Growing up, I don't remember seeing cast iron cookware on the stove or around the dinner table. All of our dinners were either served out of pots, pans, or Pyrex ware. There wasn't an influence of cast iron ware around me.
As a young adult I started to gravitate more towards recipes and started building more of my confidence in cooking. I was bored at cooking the same thing every week and started to explore other avenues that piqued my interest. I set a goal to buy kitchen tools that allowed me to cook with a higher degree of excellence than what I was used to. Most of my purchases were made through yard sales. I didn't want to spend a lot of money on new things. Especially having to feed three kids who have dinosaur size appetites.
I remember the day very clearly. I was at a yard sale that had many kitchen tools for sale. As I started walking along the long line of tables with piles upon piles of kitchen gadgets, I noticed a shiny black handle sticking out of a laundry basket beside the table. I grabbed the handle and picked up a massive cast iron skillet. My eyes glanced at the bottom of the worn out laundry basket and saw another, smaller cast iron skillet. Both skillets were in good shape, with very small specks of rust. I asked the lady at the yard sale how much she wanted for both skillets.
I was shocked and I kept the two skillets close to my side. My kids were not very happy because they wanted me to buy stained and smelly plush dolls.
That afternoon I started to scroll through YouTube videos that educated viewers on how to season cast iron properly. After watching one video for two minutes, I deemed myself not capable or confident in seasoning cast iron. A month later, I decided to view some sites on Facebook about cast iron. Who knew there were sites for cast iron collectors? I started taking the time to write down a quick step by step process on how to clean cast iron. I was still sulking in the low confidence department. Collectors started showing pictures of cast iron that looked as if they had come from a crime scene. I had no idea that cast iron could look that awful.
With the click of mouse I saw the after photo. I was done. I was mad. The picture showed the same cast iron but in pristine condition. The man was able to resurrect a cast iron skillet that I would have thrown away.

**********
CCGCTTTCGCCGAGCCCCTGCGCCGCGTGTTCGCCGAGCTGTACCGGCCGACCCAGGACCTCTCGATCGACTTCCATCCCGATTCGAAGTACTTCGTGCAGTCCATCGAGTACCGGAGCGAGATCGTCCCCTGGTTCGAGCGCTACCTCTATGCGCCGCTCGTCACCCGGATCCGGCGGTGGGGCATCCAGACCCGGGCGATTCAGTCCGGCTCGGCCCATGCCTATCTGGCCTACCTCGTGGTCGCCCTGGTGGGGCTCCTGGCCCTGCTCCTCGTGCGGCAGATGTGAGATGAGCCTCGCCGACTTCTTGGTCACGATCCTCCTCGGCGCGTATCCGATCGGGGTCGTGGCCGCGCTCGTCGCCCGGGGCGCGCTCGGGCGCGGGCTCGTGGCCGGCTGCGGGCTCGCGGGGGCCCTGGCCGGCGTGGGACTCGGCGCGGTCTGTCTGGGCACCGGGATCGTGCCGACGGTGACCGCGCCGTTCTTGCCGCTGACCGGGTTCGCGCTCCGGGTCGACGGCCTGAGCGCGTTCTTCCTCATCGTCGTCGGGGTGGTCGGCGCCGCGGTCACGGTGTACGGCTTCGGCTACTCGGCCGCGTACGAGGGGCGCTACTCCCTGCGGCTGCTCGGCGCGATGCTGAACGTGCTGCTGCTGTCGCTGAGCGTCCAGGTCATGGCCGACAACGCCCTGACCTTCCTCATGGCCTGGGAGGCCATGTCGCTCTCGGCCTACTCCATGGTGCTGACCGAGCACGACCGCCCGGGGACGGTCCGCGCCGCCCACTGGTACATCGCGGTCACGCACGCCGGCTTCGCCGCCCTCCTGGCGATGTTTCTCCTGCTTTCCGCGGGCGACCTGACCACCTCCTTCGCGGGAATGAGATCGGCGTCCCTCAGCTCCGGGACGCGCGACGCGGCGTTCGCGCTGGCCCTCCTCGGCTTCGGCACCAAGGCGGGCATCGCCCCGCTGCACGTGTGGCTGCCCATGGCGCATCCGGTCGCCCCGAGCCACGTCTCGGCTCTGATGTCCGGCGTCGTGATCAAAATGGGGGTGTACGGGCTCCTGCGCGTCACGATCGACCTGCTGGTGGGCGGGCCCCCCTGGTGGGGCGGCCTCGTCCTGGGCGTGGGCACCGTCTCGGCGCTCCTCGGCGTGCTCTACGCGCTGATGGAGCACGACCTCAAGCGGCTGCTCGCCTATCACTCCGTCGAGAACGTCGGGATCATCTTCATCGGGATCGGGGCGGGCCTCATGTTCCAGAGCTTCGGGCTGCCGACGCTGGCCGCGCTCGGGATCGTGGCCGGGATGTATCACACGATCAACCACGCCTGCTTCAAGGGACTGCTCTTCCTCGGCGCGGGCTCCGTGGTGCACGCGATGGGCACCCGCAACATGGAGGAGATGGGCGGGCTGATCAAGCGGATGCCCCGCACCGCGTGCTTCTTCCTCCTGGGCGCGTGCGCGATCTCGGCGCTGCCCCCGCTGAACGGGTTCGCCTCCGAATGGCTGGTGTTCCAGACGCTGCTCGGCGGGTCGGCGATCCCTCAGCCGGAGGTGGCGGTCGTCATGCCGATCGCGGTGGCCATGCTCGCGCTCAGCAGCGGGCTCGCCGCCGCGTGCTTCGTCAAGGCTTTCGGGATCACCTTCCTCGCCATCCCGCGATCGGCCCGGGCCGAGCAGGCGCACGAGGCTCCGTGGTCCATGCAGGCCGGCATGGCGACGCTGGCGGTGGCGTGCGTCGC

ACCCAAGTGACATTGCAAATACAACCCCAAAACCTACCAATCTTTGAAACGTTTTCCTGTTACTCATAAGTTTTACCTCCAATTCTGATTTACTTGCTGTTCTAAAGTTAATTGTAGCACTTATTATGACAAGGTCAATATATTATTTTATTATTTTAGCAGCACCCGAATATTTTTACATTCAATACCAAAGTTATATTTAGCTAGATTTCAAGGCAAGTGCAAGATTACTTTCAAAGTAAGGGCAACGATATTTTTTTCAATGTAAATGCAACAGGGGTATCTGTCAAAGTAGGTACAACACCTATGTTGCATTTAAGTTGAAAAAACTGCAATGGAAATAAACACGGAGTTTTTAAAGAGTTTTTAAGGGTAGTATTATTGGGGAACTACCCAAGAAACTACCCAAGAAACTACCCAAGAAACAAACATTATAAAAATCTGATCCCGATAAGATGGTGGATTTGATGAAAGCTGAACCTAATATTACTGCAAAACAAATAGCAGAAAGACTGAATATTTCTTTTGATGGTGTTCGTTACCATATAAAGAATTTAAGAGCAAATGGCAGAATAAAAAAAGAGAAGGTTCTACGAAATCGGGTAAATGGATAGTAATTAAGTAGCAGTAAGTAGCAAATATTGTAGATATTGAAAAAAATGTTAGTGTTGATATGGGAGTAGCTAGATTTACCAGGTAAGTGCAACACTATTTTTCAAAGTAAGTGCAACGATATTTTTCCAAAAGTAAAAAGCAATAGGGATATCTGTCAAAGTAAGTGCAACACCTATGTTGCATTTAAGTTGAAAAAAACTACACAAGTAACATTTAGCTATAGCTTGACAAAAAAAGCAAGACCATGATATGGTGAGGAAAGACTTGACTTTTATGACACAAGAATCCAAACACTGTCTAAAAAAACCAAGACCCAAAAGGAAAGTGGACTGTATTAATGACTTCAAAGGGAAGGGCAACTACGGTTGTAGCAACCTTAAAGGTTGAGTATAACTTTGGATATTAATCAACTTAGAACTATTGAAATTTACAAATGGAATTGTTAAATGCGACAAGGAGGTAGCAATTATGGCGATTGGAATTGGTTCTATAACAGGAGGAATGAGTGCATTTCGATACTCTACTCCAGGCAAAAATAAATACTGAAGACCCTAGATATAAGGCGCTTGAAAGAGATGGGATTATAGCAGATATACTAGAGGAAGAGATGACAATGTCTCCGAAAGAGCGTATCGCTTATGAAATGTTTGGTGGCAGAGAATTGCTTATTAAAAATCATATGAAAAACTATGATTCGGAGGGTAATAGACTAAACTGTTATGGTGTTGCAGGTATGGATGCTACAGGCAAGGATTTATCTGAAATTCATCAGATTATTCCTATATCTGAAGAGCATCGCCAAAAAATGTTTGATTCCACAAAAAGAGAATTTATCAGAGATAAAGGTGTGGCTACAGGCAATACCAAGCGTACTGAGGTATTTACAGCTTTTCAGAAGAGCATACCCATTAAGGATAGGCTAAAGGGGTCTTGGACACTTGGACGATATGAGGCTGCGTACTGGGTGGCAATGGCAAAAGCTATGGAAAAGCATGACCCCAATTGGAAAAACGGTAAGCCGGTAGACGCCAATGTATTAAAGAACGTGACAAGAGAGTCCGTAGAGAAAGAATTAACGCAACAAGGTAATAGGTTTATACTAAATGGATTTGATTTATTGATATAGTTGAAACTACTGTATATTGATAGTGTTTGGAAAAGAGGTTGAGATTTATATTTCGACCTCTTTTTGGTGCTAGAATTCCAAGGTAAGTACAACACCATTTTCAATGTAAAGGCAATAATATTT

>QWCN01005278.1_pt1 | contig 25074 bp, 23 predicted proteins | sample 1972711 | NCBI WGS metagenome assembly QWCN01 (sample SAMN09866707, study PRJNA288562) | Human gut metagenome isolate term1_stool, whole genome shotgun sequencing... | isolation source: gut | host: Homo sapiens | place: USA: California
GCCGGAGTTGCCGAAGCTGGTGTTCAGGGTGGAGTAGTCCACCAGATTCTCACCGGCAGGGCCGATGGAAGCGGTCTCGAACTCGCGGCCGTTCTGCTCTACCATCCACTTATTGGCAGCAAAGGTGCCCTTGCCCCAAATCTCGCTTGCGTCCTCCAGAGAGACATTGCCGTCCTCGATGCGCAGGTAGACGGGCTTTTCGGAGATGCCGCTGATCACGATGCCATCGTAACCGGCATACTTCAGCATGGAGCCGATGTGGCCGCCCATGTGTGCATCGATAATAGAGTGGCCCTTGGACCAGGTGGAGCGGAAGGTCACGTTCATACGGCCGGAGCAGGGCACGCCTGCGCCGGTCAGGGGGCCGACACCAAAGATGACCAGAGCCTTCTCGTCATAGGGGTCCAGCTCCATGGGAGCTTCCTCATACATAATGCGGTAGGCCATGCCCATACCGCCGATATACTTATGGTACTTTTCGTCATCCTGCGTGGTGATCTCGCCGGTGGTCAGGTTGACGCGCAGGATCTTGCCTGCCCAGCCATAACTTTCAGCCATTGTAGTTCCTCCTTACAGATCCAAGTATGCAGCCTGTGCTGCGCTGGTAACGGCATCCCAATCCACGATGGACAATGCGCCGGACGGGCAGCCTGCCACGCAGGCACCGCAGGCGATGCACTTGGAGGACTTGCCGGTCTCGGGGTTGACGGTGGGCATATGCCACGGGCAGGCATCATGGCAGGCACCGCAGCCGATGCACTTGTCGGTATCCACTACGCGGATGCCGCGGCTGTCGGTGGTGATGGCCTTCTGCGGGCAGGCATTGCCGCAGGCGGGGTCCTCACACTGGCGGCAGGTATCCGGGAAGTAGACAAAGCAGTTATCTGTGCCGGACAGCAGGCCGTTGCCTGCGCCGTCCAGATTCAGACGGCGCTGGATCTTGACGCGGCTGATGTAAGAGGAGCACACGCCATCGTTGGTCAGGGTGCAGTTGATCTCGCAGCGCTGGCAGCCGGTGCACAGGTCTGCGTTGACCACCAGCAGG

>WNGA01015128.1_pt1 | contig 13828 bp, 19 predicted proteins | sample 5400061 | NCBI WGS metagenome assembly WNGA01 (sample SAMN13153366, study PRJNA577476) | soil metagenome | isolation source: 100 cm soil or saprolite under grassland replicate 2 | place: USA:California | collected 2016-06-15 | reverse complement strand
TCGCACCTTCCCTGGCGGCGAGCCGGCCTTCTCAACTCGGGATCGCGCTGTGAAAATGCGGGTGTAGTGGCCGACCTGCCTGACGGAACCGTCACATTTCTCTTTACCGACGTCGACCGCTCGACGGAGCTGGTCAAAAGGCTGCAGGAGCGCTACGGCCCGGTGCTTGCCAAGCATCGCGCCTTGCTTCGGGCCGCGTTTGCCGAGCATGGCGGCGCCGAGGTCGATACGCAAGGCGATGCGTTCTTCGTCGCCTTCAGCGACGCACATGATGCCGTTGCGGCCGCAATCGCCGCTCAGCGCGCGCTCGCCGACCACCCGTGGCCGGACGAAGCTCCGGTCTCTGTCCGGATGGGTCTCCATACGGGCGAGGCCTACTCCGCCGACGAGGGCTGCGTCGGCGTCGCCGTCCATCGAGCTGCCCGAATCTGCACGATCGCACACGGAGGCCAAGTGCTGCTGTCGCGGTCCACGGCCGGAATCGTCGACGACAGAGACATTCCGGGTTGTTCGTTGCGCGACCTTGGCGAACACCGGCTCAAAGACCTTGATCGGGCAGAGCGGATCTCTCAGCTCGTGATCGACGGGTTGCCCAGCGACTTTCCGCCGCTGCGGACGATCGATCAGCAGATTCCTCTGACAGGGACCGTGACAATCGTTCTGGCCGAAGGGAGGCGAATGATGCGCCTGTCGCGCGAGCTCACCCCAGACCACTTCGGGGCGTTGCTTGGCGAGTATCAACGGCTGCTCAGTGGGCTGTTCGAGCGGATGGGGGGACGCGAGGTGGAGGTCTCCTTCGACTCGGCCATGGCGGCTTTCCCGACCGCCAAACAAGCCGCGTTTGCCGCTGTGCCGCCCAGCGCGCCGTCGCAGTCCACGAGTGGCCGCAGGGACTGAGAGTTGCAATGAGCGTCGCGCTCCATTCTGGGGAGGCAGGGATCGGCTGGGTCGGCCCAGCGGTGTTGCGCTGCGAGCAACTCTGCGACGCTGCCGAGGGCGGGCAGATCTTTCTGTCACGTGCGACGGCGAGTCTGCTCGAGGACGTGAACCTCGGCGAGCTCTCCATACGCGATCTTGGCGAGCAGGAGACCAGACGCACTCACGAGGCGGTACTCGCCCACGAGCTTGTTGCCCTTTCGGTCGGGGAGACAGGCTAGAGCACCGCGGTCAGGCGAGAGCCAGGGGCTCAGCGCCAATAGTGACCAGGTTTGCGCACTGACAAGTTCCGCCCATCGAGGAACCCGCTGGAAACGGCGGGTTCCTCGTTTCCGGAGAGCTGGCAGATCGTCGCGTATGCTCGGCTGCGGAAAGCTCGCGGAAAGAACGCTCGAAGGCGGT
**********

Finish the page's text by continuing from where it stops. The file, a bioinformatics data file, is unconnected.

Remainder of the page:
I was done. My confidence level shrank and I shutdown. Casserole dishes were the best way to go. For months I shut out cast iron. Cast iron was too hard to keep up and people in the cast iron world were crazy. The end.
Or so I thought.
I basically threw an adult version of a temper tantrum over cast iron. Very mature, Maggie.
While cleaning out my kitchen, I noticed the cast irons I had purchased. An instant hit to my pride. I went back to "join" the cast iron community page on Facebook again. I started asking questions again and promised myself I had to try this.
After I purchased the products to strip the old seasoning off the cast iron (you can find how to clean cast iron here), I started to build my first lye tank. I called my daughter outside and handed her my phone. I told my oldest what I was building and the chemicals I was using were very dangerous. I told her if anything happens to call 911.
As I was pouring the lye into the water, I would run to the furthest corner of the house and come back to peep into the container, pour a little more, and run off again. I did this probably fiveish times. After realizing that I was alive and all my body parts were not in a pile of slushy meaty parts, I called my daughter back.
I grabbed my phone to take a picture of what I did. With one stroke of my finger, I pushed the camera icon. While looking at my camera, I had found that while I was doing one of the most dangerous things in my life, my seven year old daughter took about a dozen selfies while throwing up several peace signs and duck lips.